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Opt for group insurance if benefits significantly better than individual plan

  • Generally, groups with a large fleet are able to negotiate well with insurers and get a good deal
  • Group policies are not renewable for life

I am a member of a professional services body. My association has negotiated a discounted deal with a public sector insurer for motor insurance. There is a similar deal offered for health insurance as well. Should I opt for these covers? Are there any hidden clauses that I should be aware of when signing up for such a deal?

—Jayant Malhotra

Motor insurance is a standard product which is easily portable across insurers. Motor insurance pricing is not fixed. The price varies based on the insurer, the car and the profile of the insured individual. Generally, groups with a large fleet are able to negotiate well with insurers and get a good deal. Further, motor insurance carries no waiting period. Claims can be made from the first day itself, and switching to another insurer is easy.

So you can opt for the insurer chosen by your association for motor insurance. However, there are a few things you should check before making the switch. While the core benefits of motor insurance are standardised across insurers, add-ons and service offerings can vary substantially. For instance, the number of service centres that offer cashless claim settlement varies by insurer. This has a significant impact on the ease of making a claim. Similarly, a few add-ons are offered only by select insurers. It is advisable for you to look at a few alternatives before settling on the insurer.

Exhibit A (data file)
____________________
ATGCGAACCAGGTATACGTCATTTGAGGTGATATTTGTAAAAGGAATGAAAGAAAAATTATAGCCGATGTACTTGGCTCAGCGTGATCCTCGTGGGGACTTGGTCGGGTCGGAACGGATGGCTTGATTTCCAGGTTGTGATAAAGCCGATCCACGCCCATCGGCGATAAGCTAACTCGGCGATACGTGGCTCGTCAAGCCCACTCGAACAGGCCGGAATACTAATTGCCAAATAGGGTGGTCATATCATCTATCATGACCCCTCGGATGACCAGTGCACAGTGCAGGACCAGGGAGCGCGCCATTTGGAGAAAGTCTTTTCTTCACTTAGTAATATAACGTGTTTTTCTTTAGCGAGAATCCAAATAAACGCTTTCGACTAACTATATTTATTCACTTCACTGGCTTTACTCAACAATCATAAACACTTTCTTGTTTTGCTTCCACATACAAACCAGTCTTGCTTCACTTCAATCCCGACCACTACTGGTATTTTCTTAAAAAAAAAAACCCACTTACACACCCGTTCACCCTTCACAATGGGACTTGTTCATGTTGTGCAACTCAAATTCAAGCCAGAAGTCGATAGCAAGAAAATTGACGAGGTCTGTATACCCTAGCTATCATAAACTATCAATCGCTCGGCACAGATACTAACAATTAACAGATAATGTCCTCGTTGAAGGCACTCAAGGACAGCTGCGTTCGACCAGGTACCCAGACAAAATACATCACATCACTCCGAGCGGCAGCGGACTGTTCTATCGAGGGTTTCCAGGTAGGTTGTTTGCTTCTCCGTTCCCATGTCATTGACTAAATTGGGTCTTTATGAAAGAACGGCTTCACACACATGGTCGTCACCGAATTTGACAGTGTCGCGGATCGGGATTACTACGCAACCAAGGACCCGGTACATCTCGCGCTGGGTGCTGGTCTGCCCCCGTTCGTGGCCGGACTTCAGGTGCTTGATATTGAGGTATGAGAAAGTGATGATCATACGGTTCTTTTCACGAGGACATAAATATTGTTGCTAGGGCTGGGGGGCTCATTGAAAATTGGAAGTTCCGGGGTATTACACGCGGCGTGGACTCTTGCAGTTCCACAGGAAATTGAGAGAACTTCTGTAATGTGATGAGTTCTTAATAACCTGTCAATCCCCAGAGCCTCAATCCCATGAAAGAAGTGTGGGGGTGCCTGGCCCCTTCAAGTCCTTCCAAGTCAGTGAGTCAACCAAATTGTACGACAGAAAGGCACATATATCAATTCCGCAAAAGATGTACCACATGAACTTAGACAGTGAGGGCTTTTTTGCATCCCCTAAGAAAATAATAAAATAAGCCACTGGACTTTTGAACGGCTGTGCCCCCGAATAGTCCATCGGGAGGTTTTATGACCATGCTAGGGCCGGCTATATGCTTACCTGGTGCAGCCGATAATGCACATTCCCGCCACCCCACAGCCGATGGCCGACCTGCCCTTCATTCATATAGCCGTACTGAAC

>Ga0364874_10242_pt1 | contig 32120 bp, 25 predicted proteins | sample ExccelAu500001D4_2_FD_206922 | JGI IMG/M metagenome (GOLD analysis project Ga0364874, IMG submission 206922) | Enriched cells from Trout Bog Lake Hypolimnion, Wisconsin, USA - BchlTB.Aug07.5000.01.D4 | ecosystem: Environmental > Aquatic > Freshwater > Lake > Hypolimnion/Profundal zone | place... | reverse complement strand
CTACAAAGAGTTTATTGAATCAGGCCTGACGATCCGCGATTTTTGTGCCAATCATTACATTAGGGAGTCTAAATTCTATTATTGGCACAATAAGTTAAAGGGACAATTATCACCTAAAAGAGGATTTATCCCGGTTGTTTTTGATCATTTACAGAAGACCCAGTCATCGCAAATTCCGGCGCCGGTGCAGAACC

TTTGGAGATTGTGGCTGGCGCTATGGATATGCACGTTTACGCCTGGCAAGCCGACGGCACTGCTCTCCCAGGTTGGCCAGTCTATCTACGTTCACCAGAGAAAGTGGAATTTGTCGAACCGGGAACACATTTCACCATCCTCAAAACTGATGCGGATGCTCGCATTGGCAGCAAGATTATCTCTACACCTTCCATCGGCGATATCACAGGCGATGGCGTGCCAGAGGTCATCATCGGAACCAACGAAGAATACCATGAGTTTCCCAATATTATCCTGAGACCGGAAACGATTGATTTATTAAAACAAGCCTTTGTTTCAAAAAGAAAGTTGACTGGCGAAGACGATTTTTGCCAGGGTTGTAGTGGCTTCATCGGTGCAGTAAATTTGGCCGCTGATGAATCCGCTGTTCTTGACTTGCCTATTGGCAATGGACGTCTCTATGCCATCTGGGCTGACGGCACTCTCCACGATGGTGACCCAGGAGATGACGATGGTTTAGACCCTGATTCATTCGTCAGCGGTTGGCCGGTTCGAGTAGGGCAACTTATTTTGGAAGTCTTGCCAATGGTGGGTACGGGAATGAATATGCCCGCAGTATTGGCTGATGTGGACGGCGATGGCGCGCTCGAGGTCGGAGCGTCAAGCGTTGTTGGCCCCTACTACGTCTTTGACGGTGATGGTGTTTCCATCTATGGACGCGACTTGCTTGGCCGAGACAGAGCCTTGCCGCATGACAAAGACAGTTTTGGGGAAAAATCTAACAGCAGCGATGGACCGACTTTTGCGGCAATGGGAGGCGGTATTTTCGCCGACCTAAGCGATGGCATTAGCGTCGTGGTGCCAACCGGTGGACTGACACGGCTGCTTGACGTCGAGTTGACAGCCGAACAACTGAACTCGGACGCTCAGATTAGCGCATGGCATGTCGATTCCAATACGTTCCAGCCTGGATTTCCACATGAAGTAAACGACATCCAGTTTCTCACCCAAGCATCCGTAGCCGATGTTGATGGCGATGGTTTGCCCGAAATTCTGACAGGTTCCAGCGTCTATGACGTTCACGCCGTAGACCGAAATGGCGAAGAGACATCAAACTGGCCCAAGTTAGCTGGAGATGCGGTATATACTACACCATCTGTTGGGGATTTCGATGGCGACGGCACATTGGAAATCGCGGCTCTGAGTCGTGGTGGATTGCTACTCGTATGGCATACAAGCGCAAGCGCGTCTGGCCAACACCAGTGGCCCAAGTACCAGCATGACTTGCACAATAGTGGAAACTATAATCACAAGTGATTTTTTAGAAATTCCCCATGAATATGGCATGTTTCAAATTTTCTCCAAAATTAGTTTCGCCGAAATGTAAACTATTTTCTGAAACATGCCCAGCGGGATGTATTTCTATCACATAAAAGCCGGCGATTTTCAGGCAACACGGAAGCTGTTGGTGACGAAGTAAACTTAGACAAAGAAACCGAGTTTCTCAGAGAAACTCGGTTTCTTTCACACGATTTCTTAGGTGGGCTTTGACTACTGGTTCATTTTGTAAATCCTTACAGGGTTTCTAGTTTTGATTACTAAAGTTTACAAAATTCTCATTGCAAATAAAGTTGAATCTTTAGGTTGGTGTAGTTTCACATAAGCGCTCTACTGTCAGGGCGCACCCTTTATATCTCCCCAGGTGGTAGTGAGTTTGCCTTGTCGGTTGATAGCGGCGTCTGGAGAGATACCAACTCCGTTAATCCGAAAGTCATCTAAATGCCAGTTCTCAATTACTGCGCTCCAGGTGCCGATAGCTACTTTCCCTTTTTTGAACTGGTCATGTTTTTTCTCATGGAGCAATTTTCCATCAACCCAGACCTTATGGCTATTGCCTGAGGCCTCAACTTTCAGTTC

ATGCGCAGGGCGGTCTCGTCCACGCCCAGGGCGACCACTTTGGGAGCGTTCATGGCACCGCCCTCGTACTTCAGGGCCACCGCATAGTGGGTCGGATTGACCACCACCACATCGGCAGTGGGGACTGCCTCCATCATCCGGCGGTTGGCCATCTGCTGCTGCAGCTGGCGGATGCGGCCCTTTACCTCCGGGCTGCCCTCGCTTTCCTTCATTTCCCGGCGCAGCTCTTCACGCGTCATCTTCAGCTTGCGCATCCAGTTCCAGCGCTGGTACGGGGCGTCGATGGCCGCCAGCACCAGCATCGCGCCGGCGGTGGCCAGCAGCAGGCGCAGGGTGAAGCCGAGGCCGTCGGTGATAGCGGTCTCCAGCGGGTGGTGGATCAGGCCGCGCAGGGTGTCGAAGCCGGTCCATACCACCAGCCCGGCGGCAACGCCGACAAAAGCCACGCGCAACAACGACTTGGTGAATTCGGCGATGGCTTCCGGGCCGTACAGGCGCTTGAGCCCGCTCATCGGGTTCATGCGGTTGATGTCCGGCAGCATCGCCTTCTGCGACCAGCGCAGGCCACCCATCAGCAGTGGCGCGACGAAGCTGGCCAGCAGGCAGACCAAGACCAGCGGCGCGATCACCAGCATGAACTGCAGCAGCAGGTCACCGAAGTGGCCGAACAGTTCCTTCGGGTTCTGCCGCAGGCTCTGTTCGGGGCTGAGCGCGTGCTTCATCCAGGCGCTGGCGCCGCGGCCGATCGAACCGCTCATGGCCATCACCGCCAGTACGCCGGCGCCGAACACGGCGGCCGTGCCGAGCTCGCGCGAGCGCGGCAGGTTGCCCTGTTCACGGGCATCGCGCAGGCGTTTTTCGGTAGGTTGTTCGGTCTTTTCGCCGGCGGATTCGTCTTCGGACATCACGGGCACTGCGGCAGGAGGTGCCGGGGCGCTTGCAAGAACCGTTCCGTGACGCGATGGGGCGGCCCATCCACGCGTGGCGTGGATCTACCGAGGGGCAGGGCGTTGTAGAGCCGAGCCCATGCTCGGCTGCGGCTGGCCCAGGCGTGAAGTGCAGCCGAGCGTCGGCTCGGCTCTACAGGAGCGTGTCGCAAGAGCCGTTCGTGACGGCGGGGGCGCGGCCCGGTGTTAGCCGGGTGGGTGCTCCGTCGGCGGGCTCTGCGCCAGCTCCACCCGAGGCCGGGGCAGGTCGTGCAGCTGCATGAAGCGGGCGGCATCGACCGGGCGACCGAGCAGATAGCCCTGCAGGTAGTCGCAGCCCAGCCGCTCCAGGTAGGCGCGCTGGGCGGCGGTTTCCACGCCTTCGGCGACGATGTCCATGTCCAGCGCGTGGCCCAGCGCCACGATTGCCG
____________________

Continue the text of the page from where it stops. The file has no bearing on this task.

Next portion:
However, health insurance works very differently. Pricing for individual insurance products is fixed, and every individual policy carries a waiting period. In the case of health insurance, therefore, an association cannot negotiate the rates or benefits offered by the insurer in the general market. To address this, several associations offer health insurance on a group platform. By doing so, they are able to negotiate lower prices and greater benefits for their members. The downside of signing up with a group plan is that the prices move based on the claims experience of the group as a whole. Further, unlike individual health insurance, group policies are not renewable for life.

If the group is substantially large and likely to continue for a long time, then it should be able to absorb these risks. But portability from group to individual insurance is not very easy. So I recommend opting for an individual plan unless the benefits are substantially more on a group platform.

Abhishek Bondia is principal officer and managing director, SecureNow.in.

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